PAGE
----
The cave temples of Ellora – a photo feature
The cave temples of Ellora are 28 kms from Aurangabad in Maharashtra, and in the opposite direction from the Ajanta caves. So this means that separate days need to be earmarked to see both Ajanta and Ellora. The temples of Ellora are different from that of Ajanta, and not just because fewer paintings have survived the onslaught of the ages (you get to see a lot of beautiful sculpture). These temples are markedly different because they do not represent just Buddhism (like the Ajanta caves) but also Hinduism and Jainism. There are beautiful carvings of the various gods and goddesses. Each style of architecture is distinctively different and time periods are different. The Buddhist caves are from 500-700 A.D and some of the Hindu temples were built as late as the 9th century A.D. The caves are spread out over a very large distances and to visit some of them you can take your own vehicle.
The photograph below is where a lot of the caves are on one hill-side…it’s taken from the centre and it’s a combination of two photographs. It was very bright and sunny and therefore the pictures did not come out as well as they should have.
The picture below was taken from exactly the same spot as the one above, but from the opposite direction.
The photographs I have selected are not in any particular sequence and nor have I labeled them with the different styles of architecture. I have simply selected the best photographs and published them here.
You have to climb a very steep hill to get to see this one but it’s well worth the climb!
The photograph below is that of the monastery, where the monks used to live. Inside it’s very simple, with stone slabs for beds.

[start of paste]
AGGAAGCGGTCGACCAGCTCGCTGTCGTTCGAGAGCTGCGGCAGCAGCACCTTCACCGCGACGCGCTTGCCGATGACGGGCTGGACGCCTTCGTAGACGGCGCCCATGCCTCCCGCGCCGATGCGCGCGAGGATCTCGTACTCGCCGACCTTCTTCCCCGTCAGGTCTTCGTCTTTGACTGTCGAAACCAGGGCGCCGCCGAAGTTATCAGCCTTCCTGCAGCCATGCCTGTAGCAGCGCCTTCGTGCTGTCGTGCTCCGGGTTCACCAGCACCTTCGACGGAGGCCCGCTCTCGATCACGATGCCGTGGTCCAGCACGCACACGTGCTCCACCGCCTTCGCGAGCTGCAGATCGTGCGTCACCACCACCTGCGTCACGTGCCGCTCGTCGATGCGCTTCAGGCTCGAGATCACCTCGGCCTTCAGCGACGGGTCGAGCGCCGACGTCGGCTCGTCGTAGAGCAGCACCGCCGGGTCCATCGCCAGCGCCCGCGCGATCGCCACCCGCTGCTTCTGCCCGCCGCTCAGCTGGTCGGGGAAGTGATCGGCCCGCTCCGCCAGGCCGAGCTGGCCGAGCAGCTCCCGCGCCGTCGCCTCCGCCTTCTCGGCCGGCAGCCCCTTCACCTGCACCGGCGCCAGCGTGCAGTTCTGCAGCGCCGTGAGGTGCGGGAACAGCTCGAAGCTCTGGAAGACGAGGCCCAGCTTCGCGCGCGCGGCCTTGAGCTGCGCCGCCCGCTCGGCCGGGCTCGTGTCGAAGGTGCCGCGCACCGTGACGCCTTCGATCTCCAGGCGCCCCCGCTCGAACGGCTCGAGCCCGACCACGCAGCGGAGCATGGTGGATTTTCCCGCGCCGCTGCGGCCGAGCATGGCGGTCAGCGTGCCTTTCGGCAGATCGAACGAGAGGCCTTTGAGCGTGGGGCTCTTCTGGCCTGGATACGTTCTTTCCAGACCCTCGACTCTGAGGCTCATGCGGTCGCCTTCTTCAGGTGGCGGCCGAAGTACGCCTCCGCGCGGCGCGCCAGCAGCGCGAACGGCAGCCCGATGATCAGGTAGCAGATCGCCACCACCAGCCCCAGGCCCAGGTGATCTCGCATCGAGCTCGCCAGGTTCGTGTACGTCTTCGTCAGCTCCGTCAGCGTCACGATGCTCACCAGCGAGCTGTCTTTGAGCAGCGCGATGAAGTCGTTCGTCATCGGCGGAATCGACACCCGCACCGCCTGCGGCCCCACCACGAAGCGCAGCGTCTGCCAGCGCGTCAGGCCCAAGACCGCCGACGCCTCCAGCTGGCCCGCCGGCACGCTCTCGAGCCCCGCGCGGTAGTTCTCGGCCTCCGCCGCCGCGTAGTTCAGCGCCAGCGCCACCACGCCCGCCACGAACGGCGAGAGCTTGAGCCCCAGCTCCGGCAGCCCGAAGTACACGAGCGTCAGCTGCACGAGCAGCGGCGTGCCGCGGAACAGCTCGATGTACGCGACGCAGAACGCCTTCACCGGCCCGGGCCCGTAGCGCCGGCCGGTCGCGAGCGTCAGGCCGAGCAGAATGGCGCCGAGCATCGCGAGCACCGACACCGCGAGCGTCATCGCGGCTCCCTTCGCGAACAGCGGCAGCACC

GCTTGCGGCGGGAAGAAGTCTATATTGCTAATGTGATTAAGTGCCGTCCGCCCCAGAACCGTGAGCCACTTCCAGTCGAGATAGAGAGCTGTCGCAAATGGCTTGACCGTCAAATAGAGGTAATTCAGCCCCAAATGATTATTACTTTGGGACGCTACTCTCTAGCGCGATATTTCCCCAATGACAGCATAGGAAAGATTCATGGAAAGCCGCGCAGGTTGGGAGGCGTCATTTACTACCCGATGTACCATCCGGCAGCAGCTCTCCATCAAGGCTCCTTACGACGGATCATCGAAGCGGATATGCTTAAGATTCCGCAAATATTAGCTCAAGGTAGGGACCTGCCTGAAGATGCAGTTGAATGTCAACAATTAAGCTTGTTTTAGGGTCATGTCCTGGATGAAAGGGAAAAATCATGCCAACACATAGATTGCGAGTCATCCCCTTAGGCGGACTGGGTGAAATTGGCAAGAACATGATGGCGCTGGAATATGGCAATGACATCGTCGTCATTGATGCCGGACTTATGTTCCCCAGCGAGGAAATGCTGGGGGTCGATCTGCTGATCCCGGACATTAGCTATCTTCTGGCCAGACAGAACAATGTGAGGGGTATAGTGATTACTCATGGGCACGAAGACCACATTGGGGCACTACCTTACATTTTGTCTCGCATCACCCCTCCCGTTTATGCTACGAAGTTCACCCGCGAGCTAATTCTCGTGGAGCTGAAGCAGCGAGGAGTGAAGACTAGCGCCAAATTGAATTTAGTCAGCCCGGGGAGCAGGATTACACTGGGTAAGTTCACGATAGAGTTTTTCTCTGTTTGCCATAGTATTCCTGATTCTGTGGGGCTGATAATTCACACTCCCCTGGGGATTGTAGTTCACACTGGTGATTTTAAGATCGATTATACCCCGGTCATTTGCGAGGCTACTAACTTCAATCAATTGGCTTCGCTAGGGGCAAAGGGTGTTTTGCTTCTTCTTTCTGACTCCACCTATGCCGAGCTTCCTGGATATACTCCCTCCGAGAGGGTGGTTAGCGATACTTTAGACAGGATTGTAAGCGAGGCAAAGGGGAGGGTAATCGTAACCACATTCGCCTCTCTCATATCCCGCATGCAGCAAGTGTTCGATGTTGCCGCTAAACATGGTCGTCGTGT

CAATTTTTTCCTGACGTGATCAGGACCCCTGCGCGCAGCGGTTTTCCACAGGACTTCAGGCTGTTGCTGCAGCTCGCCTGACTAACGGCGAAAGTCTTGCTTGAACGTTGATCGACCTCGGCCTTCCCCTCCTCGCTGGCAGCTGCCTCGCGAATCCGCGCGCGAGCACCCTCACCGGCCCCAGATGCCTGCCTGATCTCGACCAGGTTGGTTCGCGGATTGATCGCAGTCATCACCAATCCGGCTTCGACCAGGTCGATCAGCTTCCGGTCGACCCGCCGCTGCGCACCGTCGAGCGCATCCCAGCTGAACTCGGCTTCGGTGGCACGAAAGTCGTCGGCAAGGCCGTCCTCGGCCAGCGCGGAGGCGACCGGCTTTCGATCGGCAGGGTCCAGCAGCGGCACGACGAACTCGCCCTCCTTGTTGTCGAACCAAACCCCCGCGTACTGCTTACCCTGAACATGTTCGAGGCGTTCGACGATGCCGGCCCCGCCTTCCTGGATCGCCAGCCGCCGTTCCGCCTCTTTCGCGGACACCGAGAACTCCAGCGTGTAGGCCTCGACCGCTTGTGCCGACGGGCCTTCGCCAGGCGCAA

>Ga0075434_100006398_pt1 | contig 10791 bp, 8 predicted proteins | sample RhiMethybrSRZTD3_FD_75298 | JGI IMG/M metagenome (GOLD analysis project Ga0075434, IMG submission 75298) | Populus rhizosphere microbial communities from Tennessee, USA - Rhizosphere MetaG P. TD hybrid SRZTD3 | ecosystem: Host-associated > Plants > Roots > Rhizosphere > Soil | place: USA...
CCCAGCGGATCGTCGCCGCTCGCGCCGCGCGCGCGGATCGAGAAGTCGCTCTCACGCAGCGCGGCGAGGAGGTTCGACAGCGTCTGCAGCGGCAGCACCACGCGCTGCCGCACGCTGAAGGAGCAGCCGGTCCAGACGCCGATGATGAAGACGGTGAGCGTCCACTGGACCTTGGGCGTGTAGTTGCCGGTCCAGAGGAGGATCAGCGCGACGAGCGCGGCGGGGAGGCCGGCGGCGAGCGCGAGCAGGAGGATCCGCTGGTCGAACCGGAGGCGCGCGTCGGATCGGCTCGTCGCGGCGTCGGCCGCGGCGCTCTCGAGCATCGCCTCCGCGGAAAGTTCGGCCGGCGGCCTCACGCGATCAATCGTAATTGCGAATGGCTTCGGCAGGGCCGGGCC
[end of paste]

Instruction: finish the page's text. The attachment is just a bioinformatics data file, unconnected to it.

The photograph below is of the most spectacular temple in the whole complex – the Kailash Temple which was built in the 8th-9th century A.D. It has various sculpted panels – that of Durga and Vishnu. The shrine itself has Laxmi, the goddess of wealth. The right wall of the temple has Shiva and other goddesses like Parvati. It’s amazing to see that this temple was carved out of sheer rock and that too by hand.
This is a panoramic view of the inside of the temple complex and the photograph has been derived by stitching together two photos. It has only captured one side of the temple complex however.
In the photos below you can see more details and can see that these temples were originally painted. But time has taken it’s toll.
There are some caves (Jain) which are at a distance from the others and the two pictures below were taken there.
Related Seeing/Reading: Ajanta caves photo feature
Aurangabad caves, Bibi-ka-maqbara and the Daulatabad Fort – photo feature
Aurangabad in pictures
Other travel articles with photos
A photo tour of Mammallapuram